Kresse: ‘This place means everything’

College of Charleston head coach John Kresse talks to Marcus Woods (No. 12) and Marion Busby (No. 5) during an NIT game at Providence in 1995. Staff/File

John Kresse was famously meticulous while leading the College of Charleston basketball program from obscurity to four NCAA Tournament trips and two NIT appearances. So how long do you think he worked on his College of Charleston Athletics Hall of Fame acceptance speech?

An entire weekend?

Several days?

Not even close.

“About four weeks,” said Kresse, who has had as much to do with the growth and positive perception of the school as anyone in recent history. “I always feel that preparation is necessary to any kind of success.”

None of the players Kresse coached while going 560-143 from 1979-2002 are surprised. Many of them will be on hand Saturday morning at Silcox Gymnasium as Kresse is presented for overdue induction by former College of Charleston President Alex Sanders.

“I could have gone to Tennessee, Dayton, South Carolina and St. John’s as their head coach,” Kresse said. “I turned those down to stay with the program that I loved. It was exciting and fun at the same time.”

It’s not as if Kresse has slipped into shuffleboard. At 71, he remains a special assistant to athletic director Joe Hull, teaches a Techniques of Coaching class and does color commentary on television broadcasts of select Cougar games held on John Kresse Court. His wife, Sue Sommer-Kresse, has held various executive duties at the school even while battling ovarian cancer.

Tests have been favorable for three years since her last surgery, Kresse said.

“You do a lot of praying, and you think about it every day,” he said. “You thank the Lord for giving us each day together. We’re blessed right now.”

Requisite emotion will flow as Kresse strategizes his way through the speech. The love affair with “a place that means everything to me” began in 1979 when Kresse was hired to get the best of fellow NAIA District 6 foes such as Erskine, Coker and Claflin. He was fresh from Lou Carnenesecca’s staff at St. John’s, which had just suffered a one-point loss to Penn in an NCAA Tournament Elite Eight game. Friends told him he was nuts to take such a low-level job.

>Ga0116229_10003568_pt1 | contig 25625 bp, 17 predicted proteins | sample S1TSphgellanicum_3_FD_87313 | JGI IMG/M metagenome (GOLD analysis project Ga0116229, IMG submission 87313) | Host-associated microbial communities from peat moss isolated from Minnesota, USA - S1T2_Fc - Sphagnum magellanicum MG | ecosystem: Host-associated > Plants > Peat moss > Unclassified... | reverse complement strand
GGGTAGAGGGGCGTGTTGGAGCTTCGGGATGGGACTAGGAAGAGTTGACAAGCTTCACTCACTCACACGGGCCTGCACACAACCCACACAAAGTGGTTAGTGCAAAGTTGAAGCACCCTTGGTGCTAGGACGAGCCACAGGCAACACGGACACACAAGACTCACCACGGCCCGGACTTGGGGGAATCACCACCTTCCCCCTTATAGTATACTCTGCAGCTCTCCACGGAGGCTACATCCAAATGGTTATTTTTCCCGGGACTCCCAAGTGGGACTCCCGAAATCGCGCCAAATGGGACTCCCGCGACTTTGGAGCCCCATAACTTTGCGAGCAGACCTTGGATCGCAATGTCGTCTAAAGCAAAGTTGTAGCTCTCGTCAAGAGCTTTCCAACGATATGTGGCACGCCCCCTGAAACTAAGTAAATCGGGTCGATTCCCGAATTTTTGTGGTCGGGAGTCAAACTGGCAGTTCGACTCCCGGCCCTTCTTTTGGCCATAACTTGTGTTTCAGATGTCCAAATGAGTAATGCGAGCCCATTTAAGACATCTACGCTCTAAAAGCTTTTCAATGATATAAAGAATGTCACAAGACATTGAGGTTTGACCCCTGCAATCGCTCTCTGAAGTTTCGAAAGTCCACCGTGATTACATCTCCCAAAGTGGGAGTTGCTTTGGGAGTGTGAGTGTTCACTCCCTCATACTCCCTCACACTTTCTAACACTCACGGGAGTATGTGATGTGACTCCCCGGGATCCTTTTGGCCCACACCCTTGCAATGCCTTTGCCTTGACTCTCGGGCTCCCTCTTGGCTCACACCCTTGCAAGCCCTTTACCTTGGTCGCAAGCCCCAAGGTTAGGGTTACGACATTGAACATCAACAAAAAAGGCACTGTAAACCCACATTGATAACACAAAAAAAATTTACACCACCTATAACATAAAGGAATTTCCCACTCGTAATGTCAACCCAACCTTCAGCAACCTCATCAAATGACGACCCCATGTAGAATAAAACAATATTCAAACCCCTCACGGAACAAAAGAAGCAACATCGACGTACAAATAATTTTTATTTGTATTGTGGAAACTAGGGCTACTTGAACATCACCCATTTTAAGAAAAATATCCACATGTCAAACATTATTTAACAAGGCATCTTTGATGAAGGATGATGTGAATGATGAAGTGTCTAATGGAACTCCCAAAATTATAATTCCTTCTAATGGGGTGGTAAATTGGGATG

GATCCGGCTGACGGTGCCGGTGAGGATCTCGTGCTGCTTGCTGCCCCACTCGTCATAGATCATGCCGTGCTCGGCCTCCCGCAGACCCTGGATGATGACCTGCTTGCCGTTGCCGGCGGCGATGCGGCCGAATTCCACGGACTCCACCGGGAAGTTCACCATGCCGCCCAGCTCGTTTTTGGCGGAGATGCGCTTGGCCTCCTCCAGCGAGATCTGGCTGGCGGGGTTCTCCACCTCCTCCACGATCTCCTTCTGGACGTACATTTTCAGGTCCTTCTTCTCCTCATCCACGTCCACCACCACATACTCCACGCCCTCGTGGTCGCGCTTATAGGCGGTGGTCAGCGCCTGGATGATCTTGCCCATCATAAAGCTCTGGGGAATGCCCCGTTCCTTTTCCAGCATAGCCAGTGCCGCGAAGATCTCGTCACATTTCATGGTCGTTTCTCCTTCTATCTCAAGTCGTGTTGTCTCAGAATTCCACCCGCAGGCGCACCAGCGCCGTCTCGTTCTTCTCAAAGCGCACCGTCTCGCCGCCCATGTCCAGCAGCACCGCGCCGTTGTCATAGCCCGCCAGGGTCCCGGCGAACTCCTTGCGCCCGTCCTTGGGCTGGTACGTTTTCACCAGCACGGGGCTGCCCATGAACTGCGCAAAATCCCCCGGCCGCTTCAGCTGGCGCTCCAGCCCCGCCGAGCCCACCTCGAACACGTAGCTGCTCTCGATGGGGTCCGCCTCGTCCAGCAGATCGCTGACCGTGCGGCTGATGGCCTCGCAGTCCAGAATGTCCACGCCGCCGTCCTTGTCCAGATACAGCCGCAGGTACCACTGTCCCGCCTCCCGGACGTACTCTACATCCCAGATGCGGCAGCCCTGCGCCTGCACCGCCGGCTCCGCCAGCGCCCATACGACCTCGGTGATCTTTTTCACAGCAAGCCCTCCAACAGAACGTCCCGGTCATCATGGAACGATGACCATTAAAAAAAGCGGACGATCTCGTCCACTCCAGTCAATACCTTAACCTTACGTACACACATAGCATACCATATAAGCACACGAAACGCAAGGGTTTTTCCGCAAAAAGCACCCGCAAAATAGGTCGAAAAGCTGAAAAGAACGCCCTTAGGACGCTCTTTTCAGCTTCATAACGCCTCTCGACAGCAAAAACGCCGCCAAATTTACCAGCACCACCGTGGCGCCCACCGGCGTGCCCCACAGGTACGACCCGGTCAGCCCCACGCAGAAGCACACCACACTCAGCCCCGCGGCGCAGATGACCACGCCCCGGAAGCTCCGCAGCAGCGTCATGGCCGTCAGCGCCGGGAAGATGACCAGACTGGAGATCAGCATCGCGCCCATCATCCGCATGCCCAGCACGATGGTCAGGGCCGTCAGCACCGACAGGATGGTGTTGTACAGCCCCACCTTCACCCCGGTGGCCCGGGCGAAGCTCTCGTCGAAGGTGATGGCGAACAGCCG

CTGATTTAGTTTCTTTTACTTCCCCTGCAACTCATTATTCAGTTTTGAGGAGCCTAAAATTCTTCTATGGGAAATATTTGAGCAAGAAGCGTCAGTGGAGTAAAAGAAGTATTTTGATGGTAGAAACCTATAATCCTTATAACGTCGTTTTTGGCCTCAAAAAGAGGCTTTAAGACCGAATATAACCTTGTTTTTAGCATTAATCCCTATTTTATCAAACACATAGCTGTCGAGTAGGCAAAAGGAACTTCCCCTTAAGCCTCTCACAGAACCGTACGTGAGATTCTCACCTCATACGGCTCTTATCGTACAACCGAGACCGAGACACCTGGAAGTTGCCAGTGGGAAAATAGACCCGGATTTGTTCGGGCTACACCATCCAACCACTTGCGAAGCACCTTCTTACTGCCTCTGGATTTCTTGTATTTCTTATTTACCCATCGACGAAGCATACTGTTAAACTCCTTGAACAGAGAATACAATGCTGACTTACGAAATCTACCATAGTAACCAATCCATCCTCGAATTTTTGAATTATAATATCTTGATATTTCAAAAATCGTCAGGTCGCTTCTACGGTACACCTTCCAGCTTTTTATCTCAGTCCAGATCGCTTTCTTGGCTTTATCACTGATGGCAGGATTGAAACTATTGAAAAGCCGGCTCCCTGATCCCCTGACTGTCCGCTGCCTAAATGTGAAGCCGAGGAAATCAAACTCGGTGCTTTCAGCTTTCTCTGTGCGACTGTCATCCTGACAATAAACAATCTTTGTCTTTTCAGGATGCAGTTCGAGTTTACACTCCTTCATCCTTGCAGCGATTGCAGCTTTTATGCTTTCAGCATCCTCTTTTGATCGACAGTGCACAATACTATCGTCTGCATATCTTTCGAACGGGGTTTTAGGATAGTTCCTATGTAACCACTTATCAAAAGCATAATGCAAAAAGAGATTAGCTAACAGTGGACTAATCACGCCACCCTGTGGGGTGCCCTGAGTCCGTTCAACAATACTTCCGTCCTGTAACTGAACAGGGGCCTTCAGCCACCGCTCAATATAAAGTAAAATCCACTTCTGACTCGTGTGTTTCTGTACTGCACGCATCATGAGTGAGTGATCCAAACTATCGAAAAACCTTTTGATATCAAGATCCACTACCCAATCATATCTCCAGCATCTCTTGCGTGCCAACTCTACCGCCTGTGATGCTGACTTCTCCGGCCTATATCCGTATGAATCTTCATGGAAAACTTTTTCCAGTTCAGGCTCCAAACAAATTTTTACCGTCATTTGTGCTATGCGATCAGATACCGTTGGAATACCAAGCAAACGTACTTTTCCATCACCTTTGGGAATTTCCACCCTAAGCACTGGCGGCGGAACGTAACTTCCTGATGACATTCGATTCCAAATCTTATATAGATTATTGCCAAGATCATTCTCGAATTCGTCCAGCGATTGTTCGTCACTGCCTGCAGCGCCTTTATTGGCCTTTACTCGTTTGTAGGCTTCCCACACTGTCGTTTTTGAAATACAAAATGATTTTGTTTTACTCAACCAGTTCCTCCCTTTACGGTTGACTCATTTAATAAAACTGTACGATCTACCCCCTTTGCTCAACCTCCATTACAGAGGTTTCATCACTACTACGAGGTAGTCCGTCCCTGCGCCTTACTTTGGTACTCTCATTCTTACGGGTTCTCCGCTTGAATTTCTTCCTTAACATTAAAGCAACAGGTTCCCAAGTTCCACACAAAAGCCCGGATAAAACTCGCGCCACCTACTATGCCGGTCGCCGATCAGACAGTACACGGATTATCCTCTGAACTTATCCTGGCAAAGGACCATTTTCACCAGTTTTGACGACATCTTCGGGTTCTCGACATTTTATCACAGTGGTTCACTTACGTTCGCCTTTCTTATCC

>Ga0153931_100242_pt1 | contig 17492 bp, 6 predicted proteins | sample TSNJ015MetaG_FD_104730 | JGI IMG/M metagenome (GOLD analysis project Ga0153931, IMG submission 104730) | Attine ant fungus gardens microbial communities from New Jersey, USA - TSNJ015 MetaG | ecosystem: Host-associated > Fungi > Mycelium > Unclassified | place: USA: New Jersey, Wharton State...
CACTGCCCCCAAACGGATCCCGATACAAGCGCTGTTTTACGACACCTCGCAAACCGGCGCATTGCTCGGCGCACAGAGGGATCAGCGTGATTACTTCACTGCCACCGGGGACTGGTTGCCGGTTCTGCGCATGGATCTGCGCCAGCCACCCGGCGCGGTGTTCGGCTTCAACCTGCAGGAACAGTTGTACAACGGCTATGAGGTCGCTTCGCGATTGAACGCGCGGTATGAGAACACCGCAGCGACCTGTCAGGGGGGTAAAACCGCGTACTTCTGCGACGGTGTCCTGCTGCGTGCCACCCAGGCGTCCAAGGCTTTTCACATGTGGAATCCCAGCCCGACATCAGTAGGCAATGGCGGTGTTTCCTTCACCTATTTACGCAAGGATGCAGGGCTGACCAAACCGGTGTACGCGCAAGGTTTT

Four years later, the Cougars won the 1983 NAIA national championship, winning five games in five days in Kansas City’s Kemper Arena. The biggest hurdle was Chaminade, the tiny Hawaiian school that earlier that season pulled one of the great upsets in sports history, stunning No. 1 Virginia and All-American center Ralph Sampson. But Steve Yetman and Greg Mack were too much for the Silverswords (66-65 semifinal win) and West Virginia Wesleyan (57-53 title game victory).

Kresse called it “a magic carpet ride,” a line he would dust off again and again after basketball surprises.

Transportation will be part of the Kresse speech. A program that would jet to NCAA and NIT postseason appearances once traveled exclusively in a beat up school bus, maroon and white. The College of Charleston went up and down I-26 playing NAIA foes — Lander, Voorhees, Limestone, Morris. The real magic was the almost seamless upgrade to NCAA Division I. Recruiting disadvantages that came with a six-year compliance period were shattered on the night of Jan. 16, 1993.

The Cougars upset No. 8 Georgia Tech, 84-67, one week after Bobby Cremins’ Yellow Jackets beat No. 1 Duke.

“That Georgia Tech win really put us on the national basketball map,” Kresse said.

One season later, the College of Charleston beat odds and dumbfounded bracketologists to claim an NCAA Tournament at-large bid. When Kresse emerged from the locker room at Rupp Arena in Lexington, Ky., to see a large crowd of Cougar fans waiting to see the College of Charleston preparing to take on 17-year-old Tim Duncan and Wake Forest, he smiled.

“I knew our program had arrived,” he said.

Pressed, Kresse named his best teams: 1983 and 1997.

The 1997 team went 29-3 and beat Maryland in an NCAA Tournament game. The only losses were to Kentucky in the Great Alaska Shootout final, at Oklahoma State and to eventual national champ <URL destination="">Arizona (73-69) in a second-round NCAA Tournament game.

</URL>Best wins?

Three stick out: the 1983 NAIA title game, the 1997 Maryland upset and a 66-64 victory over No. 3 North Carolina in Charlotte on Dec. 5, 1998.


Too many to mention.

But …

“These are players we recruited from the state of South Carolina: Steven Johnson, Anthony Johnson, Marion Busby, Thad Delaney, Greg Mack, Shane McCravy, Jermel President, Sedric Webber, Jody Lumpkin, Rodney Conner, Mark Himes,” Kresse said. “Somehow, some way they didn’t go to Clemson, South Carolina, Furman or Wofford. We kept a lot of state-grown talent. Recruiting is the lifeblood of any program and that was the key to our success.”

Assistant coaches Rich Haddad, Sam Hare, Dwayne Grace, Gregg Marshall and others had a lot to do with that.

The Hall of Fame tribute itself,” Kresse said, “is a humbling and very exciting honor.” Kresse will be honored along with two other 2015 Hall of Fame members — Daniel Dukes, former College of Charleston Senior Vice President for Governmental Affairs and men’s golf head coach, and Anita Condon van de Erve, former executive director of The Cougar Club.

But this won’t be Kresse’s first major speech at the College of Charleston. The freshly crowned NAIA champion gave the commencement speech to the Class of ’83.

“We came in together, they as freshmen and I as a new head coach,” Kresse said. “That was one of the thrills of my life to be with that class on their big day on a Sunday afternoon.”

That was 32 years ago. Through accomplishments and diligence, John Kresse has been working on his Hall of Fame speech ever since.

Follow Gene Sapakoff on Twitter @sapakoff